- Provide borrowers a streamlined process to request a forbearance for COVID-19-related reasons, supported with available documentation;
- Confirm approval of and terms of forbearance program; and
- Provide borrowers the opportunity to request additional relief, as practicable, upon continued showing of hardship due to COVID-19.
No negative credit impacts resulting from relief
Financial institutions will not report derogatory tradelines (e.g., late payments) to credit reporting agencies, consistent with applicable guidelines, for borrowers taking advantage of COVID-19-related relief.
Moratorium on initiating foreclosure sales or evictions
For at least 60 days, financial institutions will not initiate foreclosure sales or evictions, consistent with applicable guidelines.
Relief from fees and charges
For at least 90 days, financial institutions will waive or refund at least the following for customers who have requested assistance:
- Mortgage-related late fees; and
- Other fees, including early CD withdrawals (subject to applicable federal regulations).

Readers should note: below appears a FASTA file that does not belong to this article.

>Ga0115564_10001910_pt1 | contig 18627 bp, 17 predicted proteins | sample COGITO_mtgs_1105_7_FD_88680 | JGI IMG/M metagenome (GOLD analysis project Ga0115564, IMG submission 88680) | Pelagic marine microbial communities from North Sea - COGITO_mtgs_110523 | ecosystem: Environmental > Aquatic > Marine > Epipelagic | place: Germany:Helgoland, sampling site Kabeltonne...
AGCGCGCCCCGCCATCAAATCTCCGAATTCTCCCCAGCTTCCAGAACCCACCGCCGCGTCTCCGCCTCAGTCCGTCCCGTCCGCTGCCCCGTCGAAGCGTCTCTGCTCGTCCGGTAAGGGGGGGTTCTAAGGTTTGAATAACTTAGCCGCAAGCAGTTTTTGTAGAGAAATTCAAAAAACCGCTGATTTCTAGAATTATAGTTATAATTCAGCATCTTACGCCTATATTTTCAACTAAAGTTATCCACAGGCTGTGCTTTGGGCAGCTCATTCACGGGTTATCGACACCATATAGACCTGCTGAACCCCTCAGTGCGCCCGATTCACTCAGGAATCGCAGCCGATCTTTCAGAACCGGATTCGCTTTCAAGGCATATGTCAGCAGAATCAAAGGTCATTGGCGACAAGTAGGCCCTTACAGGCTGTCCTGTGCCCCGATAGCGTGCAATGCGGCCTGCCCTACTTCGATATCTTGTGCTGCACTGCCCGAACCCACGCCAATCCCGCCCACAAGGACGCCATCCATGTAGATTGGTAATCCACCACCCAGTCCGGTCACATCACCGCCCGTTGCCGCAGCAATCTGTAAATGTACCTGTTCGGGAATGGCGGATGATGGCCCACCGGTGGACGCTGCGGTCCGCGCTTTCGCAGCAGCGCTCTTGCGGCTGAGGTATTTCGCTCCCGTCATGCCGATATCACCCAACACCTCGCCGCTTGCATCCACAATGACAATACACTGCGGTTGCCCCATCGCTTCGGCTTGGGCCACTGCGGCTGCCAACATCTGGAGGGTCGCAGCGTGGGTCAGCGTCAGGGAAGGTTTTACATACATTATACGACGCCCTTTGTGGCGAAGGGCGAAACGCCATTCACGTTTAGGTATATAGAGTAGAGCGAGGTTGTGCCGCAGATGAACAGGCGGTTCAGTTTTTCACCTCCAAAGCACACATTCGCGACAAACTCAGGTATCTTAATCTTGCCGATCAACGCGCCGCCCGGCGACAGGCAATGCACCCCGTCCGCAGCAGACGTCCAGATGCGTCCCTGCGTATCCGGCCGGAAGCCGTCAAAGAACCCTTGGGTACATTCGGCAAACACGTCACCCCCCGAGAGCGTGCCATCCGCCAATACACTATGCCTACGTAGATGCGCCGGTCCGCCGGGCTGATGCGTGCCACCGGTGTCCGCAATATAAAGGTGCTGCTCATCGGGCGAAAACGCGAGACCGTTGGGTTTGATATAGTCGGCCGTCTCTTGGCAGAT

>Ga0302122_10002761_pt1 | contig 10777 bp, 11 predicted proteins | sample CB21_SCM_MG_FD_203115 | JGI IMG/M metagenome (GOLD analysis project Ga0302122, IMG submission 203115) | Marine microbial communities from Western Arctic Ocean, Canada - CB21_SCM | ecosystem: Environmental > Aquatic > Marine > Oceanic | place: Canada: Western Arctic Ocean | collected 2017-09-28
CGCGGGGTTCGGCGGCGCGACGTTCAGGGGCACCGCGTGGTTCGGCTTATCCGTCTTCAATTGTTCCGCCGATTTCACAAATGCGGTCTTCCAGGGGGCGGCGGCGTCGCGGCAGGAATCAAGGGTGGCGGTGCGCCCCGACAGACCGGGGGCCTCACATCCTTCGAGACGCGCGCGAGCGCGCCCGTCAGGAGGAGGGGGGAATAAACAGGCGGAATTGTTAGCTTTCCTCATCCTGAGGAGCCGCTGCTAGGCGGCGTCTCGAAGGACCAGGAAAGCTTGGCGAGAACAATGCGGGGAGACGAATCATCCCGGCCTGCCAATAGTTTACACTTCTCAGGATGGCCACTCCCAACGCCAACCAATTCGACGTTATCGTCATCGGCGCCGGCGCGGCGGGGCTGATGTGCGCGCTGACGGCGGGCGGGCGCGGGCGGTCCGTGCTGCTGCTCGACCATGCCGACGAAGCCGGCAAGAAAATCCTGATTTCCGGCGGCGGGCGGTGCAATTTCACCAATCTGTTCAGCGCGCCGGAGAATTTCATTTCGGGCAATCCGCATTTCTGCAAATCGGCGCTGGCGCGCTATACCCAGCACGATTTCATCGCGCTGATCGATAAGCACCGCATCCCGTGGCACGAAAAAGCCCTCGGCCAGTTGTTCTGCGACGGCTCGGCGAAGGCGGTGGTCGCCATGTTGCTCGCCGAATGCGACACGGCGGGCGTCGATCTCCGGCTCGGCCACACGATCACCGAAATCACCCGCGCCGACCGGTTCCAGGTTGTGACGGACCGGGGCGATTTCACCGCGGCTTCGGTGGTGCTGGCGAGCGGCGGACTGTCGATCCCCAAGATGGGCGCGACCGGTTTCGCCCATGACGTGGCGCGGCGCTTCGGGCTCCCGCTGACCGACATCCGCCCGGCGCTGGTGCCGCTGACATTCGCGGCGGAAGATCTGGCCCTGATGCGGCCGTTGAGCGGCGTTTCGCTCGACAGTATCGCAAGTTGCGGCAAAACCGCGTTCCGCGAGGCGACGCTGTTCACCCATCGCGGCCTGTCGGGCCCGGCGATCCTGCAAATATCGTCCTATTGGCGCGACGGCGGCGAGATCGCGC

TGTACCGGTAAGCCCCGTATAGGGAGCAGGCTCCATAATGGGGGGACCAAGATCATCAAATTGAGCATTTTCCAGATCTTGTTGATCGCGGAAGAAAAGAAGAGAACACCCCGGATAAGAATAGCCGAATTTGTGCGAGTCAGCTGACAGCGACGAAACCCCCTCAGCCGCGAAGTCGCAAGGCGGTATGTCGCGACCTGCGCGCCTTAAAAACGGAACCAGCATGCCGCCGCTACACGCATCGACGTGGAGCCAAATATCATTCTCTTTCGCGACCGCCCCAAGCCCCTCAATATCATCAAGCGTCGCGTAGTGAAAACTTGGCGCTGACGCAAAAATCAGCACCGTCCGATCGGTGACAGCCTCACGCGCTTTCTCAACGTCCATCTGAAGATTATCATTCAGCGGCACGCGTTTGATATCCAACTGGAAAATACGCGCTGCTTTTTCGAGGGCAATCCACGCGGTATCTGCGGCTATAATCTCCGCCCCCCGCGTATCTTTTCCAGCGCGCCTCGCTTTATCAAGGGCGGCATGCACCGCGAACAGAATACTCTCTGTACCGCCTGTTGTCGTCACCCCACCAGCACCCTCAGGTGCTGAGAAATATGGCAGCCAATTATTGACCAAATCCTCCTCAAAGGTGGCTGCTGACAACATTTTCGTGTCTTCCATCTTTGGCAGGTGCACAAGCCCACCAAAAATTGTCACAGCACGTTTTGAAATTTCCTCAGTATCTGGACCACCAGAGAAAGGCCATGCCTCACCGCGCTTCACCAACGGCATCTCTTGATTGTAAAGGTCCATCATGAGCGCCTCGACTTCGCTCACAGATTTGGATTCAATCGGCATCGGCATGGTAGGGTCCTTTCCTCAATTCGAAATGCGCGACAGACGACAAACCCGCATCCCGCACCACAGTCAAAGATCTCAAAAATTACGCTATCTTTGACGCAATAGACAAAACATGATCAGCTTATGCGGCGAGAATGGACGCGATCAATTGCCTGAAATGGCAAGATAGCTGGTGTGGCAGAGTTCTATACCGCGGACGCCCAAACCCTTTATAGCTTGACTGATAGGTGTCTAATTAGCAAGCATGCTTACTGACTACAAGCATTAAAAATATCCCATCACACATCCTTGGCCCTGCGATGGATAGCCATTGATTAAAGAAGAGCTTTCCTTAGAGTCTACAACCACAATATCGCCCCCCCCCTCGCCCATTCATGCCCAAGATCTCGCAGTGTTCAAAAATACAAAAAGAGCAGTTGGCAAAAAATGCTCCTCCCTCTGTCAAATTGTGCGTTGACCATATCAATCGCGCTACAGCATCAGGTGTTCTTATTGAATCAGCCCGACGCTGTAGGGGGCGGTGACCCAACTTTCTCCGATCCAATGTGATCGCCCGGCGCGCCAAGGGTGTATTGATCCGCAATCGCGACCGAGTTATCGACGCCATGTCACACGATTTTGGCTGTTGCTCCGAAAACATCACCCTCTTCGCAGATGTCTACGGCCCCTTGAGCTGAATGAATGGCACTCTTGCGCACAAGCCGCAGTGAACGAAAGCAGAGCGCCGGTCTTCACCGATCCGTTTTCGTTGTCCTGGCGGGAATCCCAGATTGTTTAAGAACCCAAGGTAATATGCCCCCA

Please note that financial institutions and their servicers are experiencing high volumes of inquiries and may recommend using online services when available for the quickest service. Loans held by a financial institution may be serviced by another company.
Last week, Murphy signed Executive Order No. 106, which imposed a moratorium on removing individuals from their homes pursuant to an eviction or foreclosure proceeding while the order is in effect. Tenants cannot be asked to leave their homes for nonpayment of rent during this time.
Murphy also announced that the Department of Community Affairs received an additional $13 million in federal funds as part of its annual renewal for the Section 8 Housing Choice Voucher Program. These funds, based on the increased utilization New Jersey achieved in the program last year, are critical to helping current voucher tenants maintain their housing stability during the coming year.